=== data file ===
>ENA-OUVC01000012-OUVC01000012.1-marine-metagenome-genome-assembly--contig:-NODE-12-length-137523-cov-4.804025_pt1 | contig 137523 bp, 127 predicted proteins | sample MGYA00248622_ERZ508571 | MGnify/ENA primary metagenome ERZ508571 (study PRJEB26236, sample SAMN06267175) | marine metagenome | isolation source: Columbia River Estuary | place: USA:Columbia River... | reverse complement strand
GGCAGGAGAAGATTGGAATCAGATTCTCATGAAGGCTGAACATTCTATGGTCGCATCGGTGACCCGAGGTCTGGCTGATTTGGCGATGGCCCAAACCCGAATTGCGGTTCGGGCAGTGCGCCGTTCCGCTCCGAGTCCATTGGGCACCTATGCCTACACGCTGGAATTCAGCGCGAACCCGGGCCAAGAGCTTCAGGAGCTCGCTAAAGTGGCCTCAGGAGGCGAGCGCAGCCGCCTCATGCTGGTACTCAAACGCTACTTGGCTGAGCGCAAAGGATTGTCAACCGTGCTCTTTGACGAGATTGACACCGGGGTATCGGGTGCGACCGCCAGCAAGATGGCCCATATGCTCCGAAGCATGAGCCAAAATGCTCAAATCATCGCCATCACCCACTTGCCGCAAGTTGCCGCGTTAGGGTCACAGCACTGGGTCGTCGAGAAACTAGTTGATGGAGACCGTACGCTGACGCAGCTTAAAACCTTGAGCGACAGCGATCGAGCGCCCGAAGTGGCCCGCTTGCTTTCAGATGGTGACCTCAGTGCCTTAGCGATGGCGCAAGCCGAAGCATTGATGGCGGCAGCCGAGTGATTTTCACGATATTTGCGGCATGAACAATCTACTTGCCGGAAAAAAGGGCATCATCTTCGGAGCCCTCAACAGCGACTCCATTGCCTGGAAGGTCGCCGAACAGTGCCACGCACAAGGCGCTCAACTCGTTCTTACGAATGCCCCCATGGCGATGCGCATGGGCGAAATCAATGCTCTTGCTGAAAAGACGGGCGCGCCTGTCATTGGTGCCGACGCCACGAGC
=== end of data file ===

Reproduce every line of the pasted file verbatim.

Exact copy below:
>ENA-OUVC01000012-OUVC01000012.1-marine-metagenome-genome-assembly--contig:-NODE-12-length-137523-cov-4.804025_pt1 | contig 137523 bp, 127 predicted proteins | sample MGYA00248622_ERZ508571 | MGnify/ENA primary metagenome ERZ508571 (study PRJEB26236, sample SAMN06267175) | marine metagenome | isolation source: Columbia River Estuary | place: USA:Columbia River... | reverse complement strand
GGCAGGAGAAGATTGGAATCAGATTCTCATGAAGGCTGAACATTCTATGGTCGCATCGGTGACCCGAGGTCTGGCTGATTTGGCGATGGCCCAAACCCGAATTGCGGTTCGGGCAGTGCGCCGTTCCGCTCCGAGTCCATTGGGCACCTATGCCTACACGCTGGAATTCAGCGCGAACCCGGGCCAAGAGCTTCAGGAGCTCGCTAAAGTGGCCTCAGGAGGCGAGCGCAGCCGCCTCATGCTGGTACTCAAACGCTACTTGGCTGAGCGCAAAGGATTGTCAACCGTGCTCTTTGACGAGATTGACACCGGGGTATCGGGTGCGACCGCCAGCAAGATGGCCCATATGCTCCGAAGCATGAGCCAAAATGCTCAAATCATCGCCATCACCCACTTGCCGCAAGTTGCCGCGTTAGGGTCACAGCACTGGGTCGTCGAGAAACTAGTTGATGGAGACCGTACGCTGACGCAGCTTAAAACCTTGAGCGACAGCGATCGAGCGCCCGAAGTGGCCCGCTTGCTTTCAGATGGTGACCTCAGTGCCTTAGCGATGGCGCAAGCCGAAGCATTGATGGCGGCAGCCGAGTGATTTTCACGATATTTGCGGCATGAACAATCTACTTGCCGGAAAAAAGGGCATCATCTTCGGAGCCCTCAACAGCGACTCCATTGCCTGGAAGGTCGCCGAACAGTGCCACGCACAAGGCGCTCAACTCGTTCTTACGAATGCCCCCATGGCGATGCGCATGGGCGAAATCAATGCTCTTGCTGAAAAGACGGGCGCGCCTGTCATTGGTGCCGACGCCACGAGC